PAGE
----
That's a possibility for sure.
Just note that often when we make a blanket statement like that, it's equivalent to saying, "I'm not interested in anything."
Because those blanket statements are statements that stop us right in our tracks from choosing anything at all.
Those statements are typically followed by nothing more than the same conversation the next time an opportunity arises and another event conflicts with it.
I, too, have interest in a multitude of things. But I have learned to make choices, one at a time. And with each choice I make, I find myself further along and more "specialized." The rest become interests that I enjoy delving into in my spare time (ha! but I do find it; we all do-- Netflix, cough, Amazon Prime, CNN, cough, cough).
I really want to take it, but my budget isn't budging.
Finances are a real thing, and it's a very personal decision that you need to make because no one else will have to live the results of your decisions. Having said that, numbers don't always work the way we think they do.
I took teacher training Level 1 back in 2005 when my children were 8 and 3. I was recently divorced, lost my house and was in a TON of debt. Also, I didn't have a full-time job at the time and was getting very little child support.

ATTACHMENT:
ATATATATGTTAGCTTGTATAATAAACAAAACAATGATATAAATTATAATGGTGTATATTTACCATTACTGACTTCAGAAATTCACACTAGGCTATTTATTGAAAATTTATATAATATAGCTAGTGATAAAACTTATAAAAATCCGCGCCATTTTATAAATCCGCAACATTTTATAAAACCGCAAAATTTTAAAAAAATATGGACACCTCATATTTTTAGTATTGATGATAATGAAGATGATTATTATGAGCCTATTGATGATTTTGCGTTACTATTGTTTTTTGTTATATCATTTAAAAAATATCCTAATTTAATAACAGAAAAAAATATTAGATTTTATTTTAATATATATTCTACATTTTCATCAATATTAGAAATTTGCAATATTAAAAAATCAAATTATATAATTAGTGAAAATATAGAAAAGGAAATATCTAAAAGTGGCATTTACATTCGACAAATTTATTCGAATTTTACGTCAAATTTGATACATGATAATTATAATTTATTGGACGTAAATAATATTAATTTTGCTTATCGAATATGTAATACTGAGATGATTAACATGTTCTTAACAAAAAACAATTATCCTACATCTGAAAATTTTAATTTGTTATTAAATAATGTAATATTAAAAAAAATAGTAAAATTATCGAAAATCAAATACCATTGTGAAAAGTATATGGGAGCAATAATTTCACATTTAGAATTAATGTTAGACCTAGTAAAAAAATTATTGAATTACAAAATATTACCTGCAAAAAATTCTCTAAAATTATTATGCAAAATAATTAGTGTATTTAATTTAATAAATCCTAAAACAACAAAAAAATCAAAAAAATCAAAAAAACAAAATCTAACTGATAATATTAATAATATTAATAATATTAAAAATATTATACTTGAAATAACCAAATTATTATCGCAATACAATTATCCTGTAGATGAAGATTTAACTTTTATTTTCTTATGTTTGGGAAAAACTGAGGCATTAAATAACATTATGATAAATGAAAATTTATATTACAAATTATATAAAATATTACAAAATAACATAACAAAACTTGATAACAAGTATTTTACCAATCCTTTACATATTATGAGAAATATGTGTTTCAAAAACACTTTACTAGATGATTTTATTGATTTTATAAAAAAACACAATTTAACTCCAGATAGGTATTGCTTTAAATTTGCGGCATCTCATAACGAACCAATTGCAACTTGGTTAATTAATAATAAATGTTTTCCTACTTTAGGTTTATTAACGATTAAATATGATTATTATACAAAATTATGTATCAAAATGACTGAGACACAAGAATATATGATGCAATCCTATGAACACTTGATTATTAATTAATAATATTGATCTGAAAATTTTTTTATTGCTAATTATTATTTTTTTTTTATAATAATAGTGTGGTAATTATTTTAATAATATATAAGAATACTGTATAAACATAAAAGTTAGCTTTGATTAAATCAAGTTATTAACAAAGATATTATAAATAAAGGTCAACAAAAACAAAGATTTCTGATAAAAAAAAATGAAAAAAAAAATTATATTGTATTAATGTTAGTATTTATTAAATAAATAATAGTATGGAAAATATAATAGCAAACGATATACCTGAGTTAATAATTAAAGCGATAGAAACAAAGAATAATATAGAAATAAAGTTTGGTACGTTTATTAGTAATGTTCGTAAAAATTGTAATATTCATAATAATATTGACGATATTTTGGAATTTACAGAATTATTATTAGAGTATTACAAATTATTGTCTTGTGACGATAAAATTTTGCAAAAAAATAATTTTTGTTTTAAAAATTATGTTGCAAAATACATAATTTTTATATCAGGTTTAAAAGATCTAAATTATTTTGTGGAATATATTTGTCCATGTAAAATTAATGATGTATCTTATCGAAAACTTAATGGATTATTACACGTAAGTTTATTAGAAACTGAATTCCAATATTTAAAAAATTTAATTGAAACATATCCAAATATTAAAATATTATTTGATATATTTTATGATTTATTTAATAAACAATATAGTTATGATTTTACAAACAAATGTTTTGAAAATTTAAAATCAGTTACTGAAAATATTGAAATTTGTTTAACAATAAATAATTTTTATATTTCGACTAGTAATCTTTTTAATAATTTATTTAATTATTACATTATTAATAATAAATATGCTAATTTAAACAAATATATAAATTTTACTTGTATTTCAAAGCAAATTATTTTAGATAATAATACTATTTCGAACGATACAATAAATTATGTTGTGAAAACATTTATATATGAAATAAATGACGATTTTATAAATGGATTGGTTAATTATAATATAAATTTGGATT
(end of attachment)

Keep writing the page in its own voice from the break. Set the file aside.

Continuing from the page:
I believed that this course would give me the tools to shift my internal compass and, well, my reality. So I said yes to the $2000 teacher training (not responsible, right?? GULP!).
I didn't ask for work exchange because I simply didn't have the time or energy (or desire, tbh) to make that happen when I had to figure out how to get myself back on my feet and turn my life around. Instead, I asked for flexibility in payment schedule, and I was determined to step into my ability to pay, and to have my tuition paid in full by the last day of training. Every time I had cash in my hand, I made a payment. I was committed to finding the means, and the timeline gave me urgency.
The pleasant surprise, which I continue to experience to this day, is that when I say YES to the things that I know are important to my growth, the things I need manifest, one way or another, as long as I hold the intention to show up for it substantially. Often, what I manifest is exactly the amount I need and not a dime more, but who am I to complain. I believe this is what it means to "future pull" and to trust in Something Greater that is always rooting for my forward progress. That Something Greater shows up with as much intensity as I do, and actually more. I believe that had I made a different, more "practical" decision (that my parents could understand) to not take the training and, I don't know, work for Starbucks because.. health insurance, I wouldn't be as happy, healthy, and whole as I am today.
Hope this was helpful, or at the very least (thought- or emotionally) provoke-ing.
Make your decision(s) from an authentic place. And if you are not sure what that is, perhaps taking a course on Authentic Relationships is the call.
Said Susan David, PhD:
The reality is that tough emotions is a part of our contract with life. We don't get to have a meaningful career, or raise a family, or leave the world a better place, without stress and discomfort.
With Love, Grit and Gratitude,
Savitree Kaur, E-RYT
Kundalini Yoga Quotes:
“I’d never felt anything like it; it was just an opening of energy and a feeling of such liberation.” -Marika Bethel, owner, Glowing House